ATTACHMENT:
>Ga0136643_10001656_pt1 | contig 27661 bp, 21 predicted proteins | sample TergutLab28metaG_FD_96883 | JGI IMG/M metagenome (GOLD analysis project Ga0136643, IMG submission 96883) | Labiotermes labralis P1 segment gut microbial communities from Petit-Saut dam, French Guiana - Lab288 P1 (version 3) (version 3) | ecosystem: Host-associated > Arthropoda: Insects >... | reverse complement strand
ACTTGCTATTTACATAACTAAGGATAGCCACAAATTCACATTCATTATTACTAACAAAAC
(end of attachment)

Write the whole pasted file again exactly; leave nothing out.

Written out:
>Ga0136643_10001656_pt1 | contig 27661 bp, 21 predicted proteins | sample TergutLab28metaG_FD_96883 | JGI IMG/M metagenome (GOLD analysis project Ga0136643, IMG submission 96883) | Labiotermes labralis P1 segment gut microbial communities from Petit-Saut dam, French Guiana - Lab288 P1 (version 3) (version 3) | ecosystem: Host-associated > Arthropoda: Insects >... | reverse complement strand
ACTTGCTATTTACATAACTAAGGATAGCCACAAATTCACATTCATTATTACTAACAAAAC